Bowl of Heaven
Astrology: Your Place in the Sun
Astrology: Your Place Among the Stars
Astrology for Everyone

 
--------------------------------------------------------------------------------
 
BIRTH AND DEATH DATA: Evangeline Adams lied about her age. She lied consistently, yet in an inconsistent way. Her lengthy AstroDatabank record, rated as DD for Dirty Data is quoted here in its entirety:

"Time given in her autobiography "Bowl of Heaven" (p.27, quotes of dad's diary.) Date given in astrological literature; Karen Christino quotes same date (1868) in "A Geneological History of Henry Adams of Braintree, MA"': same date on her death certificate: same date in the 1900 Boston census.


"Other sources suggest different years of birth. In the 1910 Boston census, she claimed to be 47; in the l920 census, 49. On her marriage certificate in 4/23, she gives age 50 (her husband also gave a wrong birth year). Her obituary in the NY Times gives age 59 at her death in l932. The NY Library catalog lists"1872?"

"Catherine V. Thompson wrote to M.A. 7/8-1933, "I notice that the Director of the Evangeline Adams Studios states that she was born in 1868. That is officially contradicted by the record in our Public Library which says that Evangeline Smith Adams was born in 1859..... I met Miss Adams in Boston in 1898 and have friends who knew her there and we cannot understand why ten years have been taken off her age. Records in our State House say that her husband, Mr. George Edwin Jordan, Jr., was born June 20, 1890 at Foxboro, MA, and his mother who lives here stated that his wife was 30 years older than himself."

Joan Lenert reported that she had a chart for Adams for 1868 but for 9:30 AM EST. Lina Accurso reported that her mom, born in 1871, was a contemporary of Adams. Adams died 11/10/1933, 4:00 AM, New York, NY.


--------------------------------------------------------------------------------



The biography of Adams, Foreseeing the Future:  Evangeline Adams and Astrology in America is available from www.OneReed.com and Amazon.com.

About What Evangeline Adams Knew

Once the world's most famous astrologer, Evangeline Adams single-handedly popularized astrology in the United States.  Now, for the first time, Adams' biographer, astrologer Karen Christino, uncovers all of her astrological secrets. In an easy-to-understand format, you'll discover:

. How Adams predicted World War II and the stock market crash of 1929
. How Evangeline foresaw death for Enrico Caruso and Rudolph Valentino
. How she chose presidential winners
. Evangeline's work with the magician Aleister Crowley, and for clients like Edgar Cayce, Joseph Campbell, Eugene O'Neill and Tallulah Bankhead
. Evangeline on trial, with actual court transcripts
. How Evangeline chose travel and wedding dates, and analyzed the potential for marriage in the horoscope.

Karen Christino is a consulting astrologer based in New York City. Her books include Foreseeing the Future: Evangeline Adams and Astrology in America and Star Success: An Astrological Guide to your Career.  Karen has written for Glamour, Marie Claire, Modern Bride, Seventeen, and numerous astrology journals. She is professionally certified by the National Council for Geocosmic Research, and has a B.A. from Colgate University.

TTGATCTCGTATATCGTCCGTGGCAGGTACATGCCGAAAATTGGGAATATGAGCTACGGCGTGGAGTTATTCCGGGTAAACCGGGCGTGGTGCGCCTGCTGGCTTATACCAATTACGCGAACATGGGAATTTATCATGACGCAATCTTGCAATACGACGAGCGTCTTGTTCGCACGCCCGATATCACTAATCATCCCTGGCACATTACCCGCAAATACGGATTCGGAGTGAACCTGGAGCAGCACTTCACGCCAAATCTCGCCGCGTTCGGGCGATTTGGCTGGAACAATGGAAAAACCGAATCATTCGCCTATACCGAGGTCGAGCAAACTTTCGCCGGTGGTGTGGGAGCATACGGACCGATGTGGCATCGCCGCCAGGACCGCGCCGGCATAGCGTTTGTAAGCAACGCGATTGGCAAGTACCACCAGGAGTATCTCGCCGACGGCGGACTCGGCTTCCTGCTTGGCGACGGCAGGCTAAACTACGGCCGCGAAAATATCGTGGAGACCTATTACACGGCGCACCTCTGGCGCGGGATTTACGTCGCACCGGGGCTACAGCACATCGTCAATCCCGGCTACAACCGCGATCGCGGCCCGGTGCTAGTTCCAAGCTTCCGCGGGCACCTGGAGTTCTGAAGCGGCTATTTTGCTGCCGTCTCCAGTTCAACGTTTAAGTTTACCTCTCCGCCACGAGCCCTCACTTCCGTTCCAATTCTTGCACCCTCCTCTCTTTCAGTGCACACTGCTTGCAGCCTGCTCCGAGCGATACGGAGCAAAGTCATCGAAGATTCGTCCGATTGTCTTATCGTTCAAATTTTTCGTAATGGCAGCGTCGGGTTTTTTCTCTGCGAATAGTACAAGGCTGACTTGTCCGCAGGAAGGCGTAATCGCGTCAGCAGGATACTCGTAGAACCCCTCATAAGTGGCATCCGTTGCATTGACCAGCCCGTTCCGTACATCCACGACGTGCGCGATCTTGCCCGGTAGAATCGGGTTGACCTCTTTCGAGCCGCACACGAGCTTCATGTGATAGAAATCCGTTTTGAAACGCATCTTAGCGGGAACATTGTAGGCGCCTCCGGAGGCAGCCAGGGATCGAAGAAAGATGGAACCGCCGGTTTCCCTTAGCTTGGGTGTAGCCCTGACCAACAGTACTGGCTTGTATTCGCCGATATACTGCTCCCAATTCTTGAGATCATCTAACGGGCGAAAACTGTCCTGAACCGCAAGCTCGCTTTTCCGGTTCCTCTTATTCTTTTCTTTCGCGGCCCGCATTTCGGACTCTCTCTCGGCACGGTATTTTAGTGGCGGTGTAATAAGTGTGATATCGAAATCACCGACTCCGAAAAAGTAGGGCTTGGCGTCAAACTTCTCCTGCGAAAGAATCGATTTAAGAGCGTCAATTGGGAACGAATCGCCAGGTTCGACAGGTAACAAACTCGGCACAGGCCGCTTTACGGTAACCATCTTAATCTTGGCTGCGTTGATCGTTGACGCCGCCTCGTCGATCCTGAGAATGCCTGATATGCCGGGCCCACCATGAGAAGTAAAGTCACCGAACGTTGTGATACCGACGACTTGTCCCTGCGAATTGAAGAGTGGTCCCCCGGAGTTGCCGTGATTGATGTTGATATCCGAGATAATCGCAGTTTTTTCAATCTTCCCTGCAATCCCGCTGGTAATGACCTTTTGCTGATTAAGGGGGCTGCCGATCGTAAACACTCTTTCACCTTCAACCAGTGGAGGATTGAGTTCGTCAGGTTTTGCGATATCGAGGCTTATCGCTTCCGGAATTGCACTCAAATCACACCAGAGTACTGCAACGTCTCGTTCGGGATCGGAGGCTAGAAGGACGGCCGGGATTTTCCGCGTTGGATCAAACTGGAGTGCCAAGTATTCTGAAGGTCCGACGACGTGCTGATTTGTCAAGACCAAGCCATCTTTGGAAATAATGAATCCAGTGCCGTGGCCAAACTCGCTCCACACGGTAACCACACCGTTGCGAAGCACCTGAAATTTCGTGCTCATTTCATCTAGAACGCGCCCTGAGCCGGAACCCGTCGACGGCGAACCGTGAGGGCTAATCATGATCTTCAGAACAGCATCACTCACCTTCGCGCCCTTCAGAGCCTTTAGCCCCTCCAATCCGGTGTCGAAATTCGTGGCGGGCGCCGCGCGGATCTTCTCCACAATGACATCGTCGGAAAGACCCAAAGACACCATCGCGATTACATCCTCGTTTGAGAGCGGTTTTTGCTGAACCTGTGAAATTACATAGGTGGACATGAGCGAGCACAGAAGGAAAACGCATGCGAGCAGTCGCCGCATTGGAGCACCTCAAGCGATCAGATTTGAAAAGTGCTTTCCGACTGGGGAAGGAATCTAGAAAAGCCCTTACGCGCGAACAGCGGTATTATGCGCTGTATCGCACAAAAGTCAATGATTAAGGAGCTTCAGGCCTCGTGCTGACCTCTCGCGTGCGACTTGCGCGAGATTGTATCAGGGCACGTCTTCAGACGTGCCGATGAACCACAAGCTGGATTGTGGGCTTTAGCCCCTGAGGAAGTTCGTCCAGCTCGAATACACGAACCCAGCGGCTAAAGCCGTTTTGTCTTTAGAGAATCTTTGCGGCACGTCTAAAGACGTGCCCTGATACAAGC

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« Reply #18 on: August 19, 2007, 09:41:48 am »







                                       A Look at the Famous Astrologer Evangeline Adams





by Karen Christino

Here are some of the legends: Evangeline Adams made astrology legal in New York. She predicted the Windsor Hotel fire, the stock market crash of '29, World War II, the deaths of King Edward VII, Enrico Caruso, and even herself. Her books, now all out of print, are eagerly sought after by students, and even stolen from library shelves. Her reputation rests on her astrological expertise, but she was also known to be a palmist. Some even say she was primarily psychic or clairvoyant. But the fact remains that she was the best-known American astrologer of her day. I was fascinated by this woman, and intrigued by the events in her life. Just what was true, and why is it still discussed over half a century after her death? As I began researching Adams' life for my book about her, I would ask these questions again and again.

Evangeline Adams had an eventful life and ran a hugely profitable and successful business at a time when women commonly remained dependent upon men for their livelihood. She has left us not only several astrology books, but an autobiography as well. And there is much documentation on her life available: Adams was an active promoter of herself, giving many interviews to newspaper and magazine reporters.

Fortunately, consistent birth data for Adams has been published: February 8, 1868 at 8:30 am in Jersey City, New Jersey, making her an Aquarian with Pisces rising. Adams' horoscope is quite revealing, as it indicates an emotionally sensitive individual. I feel that Adams truly believed in her work. Her compassionate nature drew her to help others through astrological consultation and guidance. The Pisces influence is also probably responsible for the mystery, glamour and romance which surround Adams.
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« Reply #19 on: August 19, 2007, 09:43:20 am »